The Problem Employee

Lesson 4: Topic 1 of 14

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If you do not respond firmly and swiftly to violent behavior, you leave yourself vulnerable to a lawsuit if the violent employee physically harms a coworker, vendor or customer. The argument against you is that by not removing the violent employee from your workplace, you allowed a potentially violent situation to develop.

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Type 3 (“lateral” or “horizontal”) violence is not going to be mitigated by any of the tools that can help with the other categories; since the assailant is one of your employees, he or she is cleared to bypass barriers and has free access to the buildings. No one thinks twice about this person’s presence the way they might (and should) when seeing a strange face on the property. Therefore the ideal means of eliminating Type 3 violence are to (1) prevent it from ever happening by minimizing widely-recognized triggers to violence or, even better, (2) never onboarding a violence-prone person in the first place.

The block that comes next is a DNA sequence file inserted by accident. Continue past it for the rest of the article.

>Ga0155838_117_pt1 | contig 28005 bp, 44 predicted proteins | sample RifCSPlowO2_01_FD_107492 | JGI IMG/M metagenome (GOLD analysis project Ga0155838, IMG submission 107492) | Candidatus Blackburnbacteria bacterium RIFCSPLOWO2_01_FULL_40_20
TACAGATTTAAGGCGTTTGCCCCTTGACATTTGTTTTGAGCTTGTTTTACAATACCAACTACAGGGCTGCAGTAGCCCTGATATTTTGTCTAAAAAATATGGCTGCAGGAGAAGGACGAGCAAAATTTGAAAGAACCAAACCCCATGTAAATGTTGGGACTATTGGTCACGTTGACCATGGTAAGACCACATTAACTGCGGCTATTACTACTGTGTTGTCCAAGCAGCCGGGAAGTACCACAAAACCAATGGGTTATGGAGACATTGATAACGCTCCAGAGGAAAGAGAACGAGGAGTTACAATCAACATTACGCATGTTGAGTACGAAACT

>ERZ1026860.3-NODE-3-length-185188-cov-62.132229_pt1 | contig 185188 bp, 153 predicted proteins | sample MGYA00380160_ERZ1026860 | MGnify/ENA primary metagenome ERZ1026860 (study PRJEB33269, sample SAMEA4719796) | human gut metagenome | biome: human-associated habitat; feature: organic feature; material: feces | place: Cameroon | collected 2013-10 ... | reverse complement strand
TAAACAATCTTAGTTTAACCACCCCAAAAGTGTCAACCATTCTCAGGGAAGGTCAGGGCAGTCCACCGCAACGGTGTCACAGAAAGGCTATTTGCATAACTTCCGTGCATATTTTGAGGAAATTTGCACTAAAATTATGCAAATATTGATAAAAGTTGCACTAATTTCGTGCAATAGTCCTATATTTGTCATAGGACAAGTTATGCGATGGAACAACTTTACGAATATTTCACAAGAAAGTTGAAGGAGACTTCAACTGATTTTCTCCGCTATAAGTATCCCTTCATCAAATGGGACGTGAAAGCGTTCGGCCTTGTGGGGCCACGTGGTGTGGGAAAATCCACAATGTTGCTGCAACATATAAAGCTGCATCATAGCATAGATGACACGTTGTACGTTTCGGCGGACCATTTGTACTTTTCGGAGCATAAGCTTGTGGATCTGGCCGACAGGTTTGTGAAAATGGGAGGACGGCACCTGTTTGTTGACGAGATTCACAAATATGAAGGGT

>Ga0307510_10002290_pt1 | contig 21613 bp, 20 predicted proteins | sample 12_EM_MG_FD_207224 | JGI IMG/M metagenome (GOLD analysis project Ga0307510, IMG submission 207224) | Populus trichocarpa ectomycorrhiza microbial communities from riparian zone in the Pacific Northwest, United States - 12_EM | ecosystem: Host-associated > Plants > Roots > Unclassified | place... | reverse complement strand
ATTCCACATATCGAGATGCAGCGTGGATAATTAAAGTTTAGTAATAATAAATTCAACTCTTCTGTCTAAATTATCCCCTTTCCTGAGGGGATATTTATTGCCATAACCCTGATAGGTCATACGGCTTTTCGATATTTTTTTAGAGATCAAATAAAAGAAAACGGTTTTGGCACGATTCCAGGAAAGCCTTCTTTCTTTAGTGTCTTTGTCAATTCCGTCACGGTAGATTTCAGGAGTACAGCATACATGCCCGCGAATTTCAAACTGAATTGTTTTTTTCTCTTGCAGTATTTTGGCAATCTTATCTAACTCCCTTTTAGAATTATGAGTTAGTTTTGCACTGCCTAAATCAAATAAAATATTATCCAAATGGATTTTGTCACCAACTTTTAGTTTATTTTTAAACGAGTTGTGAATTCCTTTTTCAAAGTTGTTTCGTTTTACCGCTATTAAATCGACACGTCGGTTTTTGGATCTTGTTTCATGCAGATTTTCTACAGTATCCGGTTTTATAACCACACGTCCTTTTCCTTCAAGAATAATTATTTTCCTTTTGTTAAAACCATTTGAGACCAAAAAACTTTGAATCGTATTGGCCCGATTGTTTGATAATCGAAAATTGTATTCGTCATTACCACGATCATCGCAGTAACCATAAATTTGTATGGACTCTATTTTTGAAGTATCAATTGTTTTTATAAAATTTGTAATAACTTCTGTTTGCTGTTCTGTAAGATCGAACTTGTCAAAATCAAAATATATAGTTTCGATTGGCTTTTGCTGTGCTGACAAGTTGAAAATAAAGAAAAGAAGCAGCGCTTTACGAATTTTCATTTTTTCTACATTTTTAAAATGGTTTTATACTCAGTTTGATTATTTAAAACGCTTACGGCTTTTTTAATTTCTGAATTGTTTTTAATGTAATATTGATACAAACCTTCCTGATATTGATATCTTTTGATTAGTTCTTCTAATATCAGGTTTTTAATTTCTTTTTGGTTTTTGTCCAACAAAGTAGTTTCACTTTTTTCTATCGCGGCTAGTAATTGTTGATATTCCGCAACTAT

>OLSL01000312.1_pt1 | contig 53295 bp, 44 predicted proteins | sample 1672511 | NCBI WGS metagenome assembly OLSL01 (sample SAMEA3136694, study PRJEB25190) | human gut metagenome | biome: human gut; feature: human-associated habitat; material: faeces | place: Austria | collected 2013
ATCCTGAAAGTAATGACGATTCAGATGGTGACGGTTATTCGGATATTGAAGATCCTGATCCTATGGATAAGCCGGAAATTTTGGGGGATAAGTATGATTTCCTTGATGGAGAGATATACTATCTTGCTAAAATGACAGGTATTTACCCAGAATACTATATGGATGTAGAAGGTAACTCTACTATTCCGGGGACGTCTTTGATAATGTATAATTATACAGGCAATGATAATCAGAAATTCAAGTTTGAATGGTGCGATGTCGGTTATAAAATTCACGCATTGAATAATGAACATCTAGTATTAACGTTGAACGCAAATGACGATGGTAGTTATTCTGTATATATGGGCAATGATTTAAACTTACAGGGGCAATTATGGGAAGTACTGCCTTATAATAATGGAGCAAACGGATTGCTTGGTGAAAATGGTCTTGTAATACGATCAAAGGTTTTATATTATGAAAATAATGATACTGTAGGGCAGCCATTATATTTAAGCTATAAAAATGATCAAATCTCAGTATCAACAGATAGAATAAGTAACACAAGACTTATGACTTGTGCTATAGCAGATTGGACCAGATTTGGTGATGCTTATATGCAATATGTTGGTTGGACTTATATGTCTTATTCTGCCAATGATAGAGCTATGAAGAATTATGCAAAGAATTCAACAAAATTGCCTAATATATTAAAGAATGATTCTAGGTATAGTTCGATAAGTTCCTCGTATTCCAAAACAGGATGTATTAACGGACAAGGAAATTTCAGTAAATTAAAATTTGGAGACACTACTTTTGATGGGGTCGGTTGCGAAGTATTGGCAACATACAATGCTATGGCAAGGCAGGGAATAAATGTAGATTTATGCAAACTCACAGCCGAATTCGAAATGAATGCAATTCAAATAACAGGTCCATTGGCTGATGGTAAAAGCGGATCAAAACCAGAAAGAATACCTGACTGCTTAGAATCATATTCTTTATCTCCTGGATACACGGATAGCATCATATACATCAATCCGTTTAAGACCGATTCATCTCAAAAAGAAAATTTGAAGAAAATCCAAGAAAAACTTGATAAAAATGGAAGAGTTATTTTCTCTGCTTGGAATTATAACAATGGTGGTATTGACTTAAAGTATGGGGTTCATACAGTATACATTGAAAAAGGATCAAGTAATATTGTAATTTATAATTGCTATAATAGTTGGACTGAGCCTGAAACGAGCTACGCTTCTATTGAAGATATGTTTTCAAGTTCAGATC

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As to the former, research into this issue has shown some commonalities among those who commit workplace violence, even across socio-economic backgrounds and working in widely disparate industries. Among other things, the assailant tends to:

  • Feel aggrieved at real or perceived injustices at work
  • Have a sense of disengagement and alienation, distant and disconnected from coworkers
  • Feel stress due to workplace environmental conditions – such as loud noise, high temperatures, poor air quality, excessive crowding
  • Be in financial distress
  • Receive affirmation (from some significant person, or group of people) that violence is an appropriate means to resolve problems
  • Possess or have access to a weapon

There may be nothing you can do about the last three points, but the first three are to a certain degree under your control. If the environment is overwhelming, get input from staff and make efforts to improve them (ear plugs, fans, etc.). While not expecting them to become friends you can take steps to encourage employee engagement. And put in place clear policies, communicate them, and enforce them equally. 

Along the lines of enforcement, there are always times when employee discipline is necessary. The best way to handle it ― with anyone, not merely those whom you fear might be triggered by it ― is to ensure that disciplinary action is:

  • Prompt; it must quickly follow aggressive actions
  • Certain; staff must be confident that it will without doubt occur
  • Strong; it has to be sufficiently unpleasant to the persons who receive it 
  • Legitimate; as the saying goes, the punishment fits the crime

“When punishment is delivered under these conditions,” writes psychologist and consultant Robert Baron, “it can be highly effective in deterring subsequent aggressive actions by the persons who receive it.”